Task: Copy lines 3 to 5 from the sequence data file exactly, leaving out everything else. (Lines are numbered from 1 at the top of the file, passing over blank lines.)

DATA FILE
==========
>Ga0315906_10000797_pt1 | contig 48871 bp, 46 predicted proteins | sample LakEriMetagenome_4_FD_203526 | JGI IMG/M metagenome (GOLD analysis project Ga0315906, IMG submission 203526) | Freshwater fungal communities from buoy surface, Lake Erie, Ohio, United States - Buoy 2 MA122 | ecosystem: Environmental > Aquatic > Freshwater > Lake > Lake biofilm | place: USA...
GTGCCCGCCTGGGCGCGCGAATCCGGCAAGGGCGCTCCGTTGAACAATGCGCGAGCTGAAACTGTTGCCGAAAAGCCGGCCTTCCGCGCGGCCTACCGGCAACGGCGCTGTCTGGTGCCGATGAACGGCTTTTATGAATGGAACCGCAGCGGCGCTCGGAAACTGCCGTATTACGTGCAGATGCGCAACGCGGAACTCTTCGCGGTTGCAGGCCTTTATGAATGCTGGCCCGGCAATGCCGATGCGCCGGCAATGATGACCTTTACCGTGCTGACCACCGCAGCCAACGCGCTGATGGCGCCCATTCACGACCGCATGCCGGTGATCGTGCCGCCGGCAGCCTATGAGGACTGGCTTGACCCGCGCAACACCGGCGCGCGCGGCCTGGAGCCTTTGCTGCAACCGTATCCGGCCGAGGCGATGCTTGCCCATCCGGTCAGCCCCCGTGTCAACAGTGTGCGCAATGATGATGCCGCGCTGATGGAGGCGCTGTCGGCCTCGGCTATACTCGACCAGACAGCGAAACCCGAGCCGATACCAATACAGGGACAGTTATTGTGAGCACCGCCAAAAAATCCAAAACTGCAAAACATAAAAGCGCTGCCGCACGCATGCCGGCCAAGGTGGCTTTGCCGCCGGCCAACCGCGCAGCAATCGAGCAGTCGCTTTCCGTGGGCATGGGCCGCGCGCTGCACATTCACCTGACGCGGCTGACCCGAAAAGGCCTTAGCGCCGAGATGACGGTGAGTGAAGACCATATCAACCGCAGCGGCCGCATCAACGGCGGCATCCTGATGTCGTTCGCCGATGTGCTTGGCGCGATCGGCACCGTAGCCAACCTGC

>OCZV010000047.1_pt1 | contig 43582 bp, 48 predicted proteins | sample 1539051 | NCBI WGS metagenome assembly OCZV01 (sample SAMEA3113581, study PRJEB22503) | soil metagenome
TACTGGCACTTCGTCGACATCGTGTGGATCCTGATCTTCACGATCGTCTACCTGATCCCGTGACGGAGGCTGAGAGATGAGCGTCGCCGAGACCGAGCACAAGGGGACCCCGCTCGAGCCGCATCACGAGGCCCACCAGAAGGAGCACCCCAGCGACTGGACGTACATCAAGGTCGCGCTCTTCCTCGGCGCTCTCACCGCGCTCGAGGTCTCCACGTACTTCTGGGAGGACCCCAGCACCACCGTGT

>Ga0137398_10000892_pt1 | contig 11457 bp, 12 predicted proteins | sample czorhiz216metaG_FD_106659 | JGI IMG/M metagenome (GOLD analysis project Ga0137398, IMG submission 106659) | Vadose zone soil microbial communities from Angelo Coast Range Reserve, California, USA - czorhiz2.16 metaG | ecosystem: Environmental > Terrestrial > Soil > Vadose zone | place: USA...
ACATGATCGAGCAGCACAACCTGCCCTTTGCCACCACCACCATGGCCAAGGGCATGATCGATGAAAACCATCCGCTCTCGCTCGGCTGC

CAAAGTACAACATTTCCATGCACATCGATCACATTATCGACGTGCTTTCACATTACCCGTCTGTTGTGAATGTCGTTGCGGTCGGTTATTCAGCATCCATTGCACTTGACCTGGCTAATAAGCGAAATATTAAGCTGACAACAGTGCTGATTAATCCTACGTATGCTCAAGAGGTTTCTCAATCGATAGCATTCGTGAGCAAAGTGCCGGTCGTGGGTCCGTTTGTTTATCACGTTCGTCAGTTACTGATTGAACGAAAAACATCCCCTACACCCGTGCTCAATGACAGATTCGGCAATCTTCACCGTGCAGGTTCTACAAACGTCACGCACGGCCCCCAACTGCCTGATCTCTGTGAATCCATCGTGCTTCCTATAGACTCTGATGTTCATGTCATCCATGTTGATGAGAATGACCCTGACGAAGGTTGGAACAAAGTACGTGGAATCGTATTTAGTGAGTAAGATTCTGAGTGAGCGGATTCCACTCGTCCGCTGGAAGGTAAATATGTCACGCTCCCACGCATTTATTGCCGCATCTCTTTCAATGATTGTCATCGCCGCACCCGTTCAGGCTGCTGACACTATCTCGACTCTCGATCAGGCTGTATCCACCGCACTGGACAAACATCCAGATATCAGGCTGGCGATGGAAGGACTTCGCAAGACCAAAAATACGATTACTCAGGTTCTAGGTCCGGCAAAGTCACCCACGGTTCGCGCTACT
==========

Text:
>OCZV010000047.1_pt1 | contig 43582 bp, 48 predicted proteins | sample 1539051 | NCBI WGS metagenome assembly OCZV01 (sample SAMEA3113581, study PRJEB22503) | soil metagenome
TACTGGCACTTCGTCGACATCGTGTGGATCCTGATCTTCACGATCGTCTACCTGATCCCGTGACGGAGGCTGAGAGATGAGCGTCGCCGAGACCGAGCACAAGGGGACCCCGCTCGAGCCGCATCACGAGGCCCACCAGAAGGAGCACCCCAGCGACTGGACGTACATCAAGGTCGCGCTCTTCCTCGGCGCTCTCACCGCGCTCGAGGTCTCCACGTACTTCTGGGAGGACCCCAGCACCACCGTGT

>Ga0137398_10000892_pt1 | contig 11457 bp, 12 predicted proteins | sample czorhiz216metaG_FD_106659 | JGI IMG/M metagenome (GOLD analysis project Ga0137398, IMG submission 106659) | Vadose zone soil microbial communities from Angelo Coast Range Reserve, California, USA - czorhiz2.16 metaG | ecosystem: Environmental > Terrestrial > Soil > Vadose zone | place: USA...